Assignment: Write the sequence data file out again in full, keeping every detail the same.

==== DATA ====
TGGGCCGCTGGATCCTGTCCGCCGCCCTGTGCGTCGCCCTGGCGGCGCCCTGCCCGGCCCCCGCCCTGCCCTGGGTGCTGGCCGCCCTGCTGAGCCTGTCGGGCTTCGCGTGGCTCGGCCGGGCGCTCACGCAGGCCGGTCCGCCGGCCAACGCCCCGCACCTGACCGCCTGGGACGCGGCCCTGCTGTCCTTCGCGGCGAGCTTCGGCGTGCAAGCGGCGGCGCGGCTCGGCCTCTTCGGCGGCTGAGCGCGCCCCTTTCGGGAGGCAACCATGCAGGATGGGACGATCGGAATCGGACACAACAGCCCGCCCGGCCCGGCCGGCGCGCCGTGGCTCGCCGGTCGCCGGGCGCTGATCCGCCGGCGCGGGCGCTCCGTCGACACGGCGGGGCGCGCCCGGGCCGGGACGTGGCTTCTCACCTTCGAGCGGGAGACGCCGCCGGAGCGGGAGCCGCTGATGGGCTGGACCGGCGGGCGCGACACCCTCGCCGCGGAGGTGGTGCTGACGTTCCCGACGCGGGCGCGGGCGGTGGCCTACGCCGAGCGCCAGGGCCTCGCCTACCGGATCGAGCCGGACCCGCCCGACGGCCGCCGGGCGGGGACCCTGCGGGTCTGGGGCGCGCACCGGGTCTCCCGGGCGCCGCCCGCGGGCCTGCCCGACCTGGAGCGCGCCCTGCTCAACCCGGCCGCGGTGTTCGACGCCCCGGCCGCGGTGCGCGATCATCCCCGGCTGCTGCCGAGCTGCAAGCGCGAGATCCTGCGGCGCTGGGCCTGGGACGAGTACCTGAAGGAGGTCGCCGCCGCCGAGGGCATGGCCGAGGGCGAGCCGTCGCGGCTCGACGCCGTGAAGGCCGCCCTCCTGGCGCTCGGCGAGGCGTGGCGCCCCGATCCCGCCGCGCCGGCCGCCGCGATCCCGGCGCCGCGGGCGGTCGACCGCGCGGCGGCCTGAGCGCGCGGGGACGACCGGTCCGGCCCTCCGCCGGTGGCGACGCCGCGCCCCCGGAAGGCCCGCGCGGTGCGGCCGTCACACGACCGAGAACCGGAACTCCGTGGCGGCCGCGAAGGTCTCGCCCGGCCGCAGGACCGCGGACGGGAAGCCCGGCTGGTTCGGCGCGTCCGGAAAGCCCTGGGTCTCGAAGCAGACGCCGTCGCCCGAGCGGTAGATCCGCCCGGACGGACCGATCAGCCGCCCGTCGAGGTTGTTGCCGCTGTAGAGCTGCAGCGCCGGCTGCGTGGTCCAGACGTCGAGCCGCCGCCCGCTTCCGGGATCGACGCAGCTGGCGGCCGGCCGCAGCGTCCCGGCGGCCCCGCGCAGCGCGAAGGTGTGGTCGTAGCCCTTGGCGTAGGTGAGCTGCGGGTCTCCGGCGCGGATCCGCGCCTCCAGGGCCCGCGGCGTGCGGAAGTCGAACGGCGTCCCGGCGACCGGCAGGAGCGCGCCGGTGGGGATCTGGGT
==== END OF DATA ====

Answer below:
TGGGCCGCTGGATCCTGTCCGCCGCCCTGTGCGTCGCCCTGGCGGCGCCCTGCCCGGCCCCCGCCCTGCCCTGGGTGCTGGCCGCCCTGCTGAGCCTGTCGGGCTTCGCGTGGCTCGGCCGGGCGCTCACGCAGGCCGGTCCGCCGGCCAACGCCCCGCACCTGACCGCCTGGGACGCGGCCCTGCTGTCCTTCGCGGCGAGCTTCGGCGTGCAAGCGGCGGCGCGGCTCGGCCTCTTCGGCGGCTGAGCGCGCCCCTTTCGGGAGGCAACCATGCAGGATGGGACGATCGGAATCGGACACAACAGCCCGCCCGGCCCGGCCGGCGCGCCGTGGCTCGCCGGTCGCCGGGCGCTGATCCGCCGGCGCGGGCGCTCCGTCGACACGGCGGGGCGCGCCCGGGCCGGGACGTGGCTTCTCACCTTCGAGCGGGAGACGCCGCCGGAGCGGGAGCCGCTGATGGGCTGGACCGGCGGGCGCGACACCCTCGCCGCGGAGGTGGTGCTGACGTTCCCGACGCGGGCGCGGGCGGTGGCCTACGCCGAGCGCCAGGGCCTCGCCTACCGGATCGAGCCGGACCCGCCCGACGGCCGCCGGGCGGGGACCCTGCGGGTCTGGGGCGCGCACCGGGTCTCCCGGGCGCCGCCCGCGGGCCTGCCCGACCTGGAGCGCGCCCTGCTCAACCCGGCCGCGGTGTTCGACGCCCCGGCCGCGGTGCGCGATCATCCCCGGCTGCTGCCGAGCTGCAAGCGCGAGATCCTGCGGCGCTGGGCCTGGGACGAGTACCTGAAGGAGGTCGCCGCCGCCGAGGGCATGGCCGAGGGCGAGCCGTCGCGGCTCGACGCCGTGAAGGCCGCCCTCCTGGCGCTCGGCGAGGCGTGGCGCCCCGATCCCGCCGCGCCGGCCGCCGCGATCCCGGCGCCGCGGGCGGTCGACCGCGCGGCGGCCTGAGCGCGCGGGGACGACCGGTCCGGCCCTCCGCCGGTGGCGACGCCGCGCCCCCGGAAGGCCCGCGCGGTGCGGCCGTCACACGACCGAGAACCGGAACTCCGTGGCGGCCGCGAAGGTCTCGCCCGGCCGCAGGACCGCGGACGGGAAGCCCGGCTGGTTCGGCGCGTCCGGAAAGCCCTGGGTCTCGAAGCAGACGCCGTCGCCCGAGCGGTAGATCCGCCCGGACGGACCGATCAGCCGCCCGTCGAGGTTGTTGCCGCTGTAGAGCTGCAGCGCCGGCTGCGTGGTCCAGACGTCGAGCCGCCGCCCGCTTCCGGGATCGACGCAGCTGGCGGCCGGCCGCAGCGTCCCGGCGGCCCCGCGCAGCGCGAAGGTGTGGTCGTAGCCCTTGGCGTAGGTGAGCTGCGGGTCTCCGGCGCGGATCCGCGCCTCCAGGGCCCGCGGCGTGCGGAAGTCGAACGGCGTCCCGGCGACCGGCAGGAGCGCGCCGGTGGGGATCTGGGT